File Cabinet Locks and Office Security

File Cabinet Locks and Office Security

Any office today is likely to have several filing cabinets where important documents – receipts, client details, employee details, ledgers etc. – are stored. Usually, these documents are arranged in some kind of order, such as chronologically or alphabetically, to make retrieval easier.

Few things are more valuable than your company’s data, and the way your information is protected from unauthorized access is something that’s important to know. Many cabinets come with pre-installed locks. Usually single-sided wafered keyed locks. A few have locking bars, push button locks and electronic keypad locks. This article discusses the merits and demerits of common locking mechanisms, and how best to ensure your office cabinets stay secure.

File Cabinet Locks and Office Security

Are Common File Cabinet Locks Really Secure?

The security level of any lock is a subjective matter, but it can be determined by comparing it to its locking counterparts. At face value, standard file cabinets aren’t every secure. This is because many manufacturers place locks on the cabinets solely to enable locking rather than offer security. When a little force is applied to such locks, such as by hitting or picking, these locks often fall apart. A truly secure lock should be able to stand against reasonable amount of force and protect content from a variety of threats.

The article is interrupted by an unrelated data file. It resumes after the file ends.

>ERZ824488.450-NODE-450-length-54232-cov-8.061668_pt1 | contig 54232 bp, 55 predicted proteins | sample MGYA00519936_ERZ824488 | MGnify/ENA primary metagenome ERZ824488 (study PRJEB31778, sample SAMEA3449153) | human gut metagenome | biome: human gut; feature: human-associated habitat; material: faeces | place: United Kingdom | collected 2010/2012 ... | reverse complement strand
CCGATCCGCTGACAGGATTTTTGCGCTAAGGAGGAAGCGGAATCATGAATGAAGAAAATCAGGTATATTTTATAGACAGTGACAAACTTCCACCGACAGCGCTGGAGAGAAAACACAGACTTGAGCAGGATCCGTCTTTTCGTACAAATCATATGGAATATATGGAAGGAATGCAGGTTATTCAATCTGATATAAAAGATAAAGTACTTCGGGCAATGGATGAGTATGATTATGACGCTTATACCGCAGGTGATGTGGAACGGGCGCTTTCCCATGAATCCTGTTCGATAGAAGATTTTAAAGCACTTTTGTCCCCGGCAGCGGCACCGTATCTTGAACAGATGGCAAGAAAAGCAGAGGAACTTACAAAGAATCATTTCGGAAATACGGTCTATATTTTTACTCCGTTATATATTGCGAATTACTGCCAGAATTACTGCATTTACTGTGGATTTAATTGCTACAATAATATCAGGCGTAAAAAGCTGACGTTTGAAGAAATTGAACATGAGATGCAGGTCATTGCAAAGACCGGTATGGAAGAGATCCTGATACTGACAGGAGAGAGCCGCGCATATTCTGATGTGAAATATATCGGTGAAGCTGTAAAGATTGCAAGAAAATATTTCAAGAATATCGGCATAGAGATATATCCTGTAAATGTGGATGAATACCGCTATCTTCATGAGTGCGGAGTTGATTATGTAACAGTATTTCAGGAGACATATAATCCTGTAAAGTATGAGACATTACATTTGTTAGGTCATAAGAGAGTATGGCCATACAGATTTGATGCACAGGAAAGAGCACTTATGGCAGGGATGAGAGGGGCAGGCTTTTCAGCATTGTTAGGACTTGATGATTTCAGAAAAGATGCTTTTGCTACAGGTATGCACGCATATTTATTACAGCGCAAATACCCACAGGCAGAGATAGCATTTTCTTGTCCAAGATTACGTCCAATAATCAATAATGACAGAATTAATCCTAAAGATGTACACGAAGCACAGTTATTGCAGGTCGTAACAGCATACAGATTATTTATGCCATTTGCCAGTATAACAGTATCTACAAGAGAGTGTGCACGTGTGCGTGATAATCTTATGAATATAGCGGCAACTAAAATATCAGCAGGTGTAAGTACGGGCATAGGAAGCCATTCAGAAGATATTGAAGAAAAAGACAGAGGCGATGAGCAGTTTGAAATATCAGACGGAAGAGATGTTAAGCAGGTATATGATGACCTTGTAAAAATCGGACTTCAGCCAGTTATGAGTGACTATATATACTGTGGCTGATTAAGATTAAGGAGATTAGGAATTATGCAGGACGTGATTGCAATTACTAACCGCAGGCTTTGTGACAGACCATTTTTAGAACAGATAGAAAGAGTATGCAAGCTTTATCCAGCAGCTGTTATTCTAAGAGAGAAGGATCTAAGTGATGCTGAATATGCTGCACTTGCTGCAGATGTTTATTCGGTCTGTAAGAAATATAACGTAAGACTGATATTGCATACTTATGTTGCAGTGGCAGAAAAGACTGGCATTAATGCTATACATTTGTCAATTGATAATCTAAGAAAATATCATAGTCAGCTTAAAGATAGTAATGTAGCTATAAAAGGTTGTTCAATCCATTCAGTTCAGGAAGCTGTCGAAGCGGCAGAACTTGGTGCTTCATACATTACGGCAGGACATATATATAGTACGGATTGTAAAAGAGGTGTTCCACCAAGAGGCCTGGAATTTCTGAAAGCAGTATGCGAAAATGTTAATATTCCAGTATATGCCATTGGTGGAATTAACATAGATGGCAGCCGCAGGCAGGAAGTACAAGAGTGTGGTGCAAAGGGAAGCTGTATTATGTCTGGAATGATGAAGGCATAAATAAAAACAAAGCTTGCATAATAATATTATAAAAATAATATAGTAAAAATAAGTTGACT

As you may well know, most locks have keys, and these keys contribute to the eventual level of security of the lock they open. Common keyed locks have keys that come with specific codes, meaning that anyone can note the code and make a duplicate set to open the cabinet. In addition, such locks are easy to pick or force open, making them nothing more than a hardware prop without real value.

Residential locks have evolved over the years to include anti-drill, anti-pick and anti-snap measures. Sadly, even higher end file cabinet locks aren’t usually fortified in this manner, except by custom request from a client. Therefore, you have to decide just how valuable the contents of your cabinets are, and contact your own locksmith for recommendations depending on your needs.

File Cabinet Locks and Office Security

The Size Problem

It is easy to make the erroneous assumption that other locking mechanisms, such as commercial or residential locks, are more secure just because they are bigger. At face value, it’s a reasonable argument: it is easier to damage or bypass a smaller lock than a big one.

However, the mere size of a lock isn’t the only determining factor in the final security capability of the lock. Commercial and residential locks aren’t more secure just because they are bigger. Rather, the layout of the inner locking mechanism (e.g. double/triple cylinder) and material of construction (e.g. steel alloys) give them additional security.

Now then, how can you improve the security levels of your office cabinets?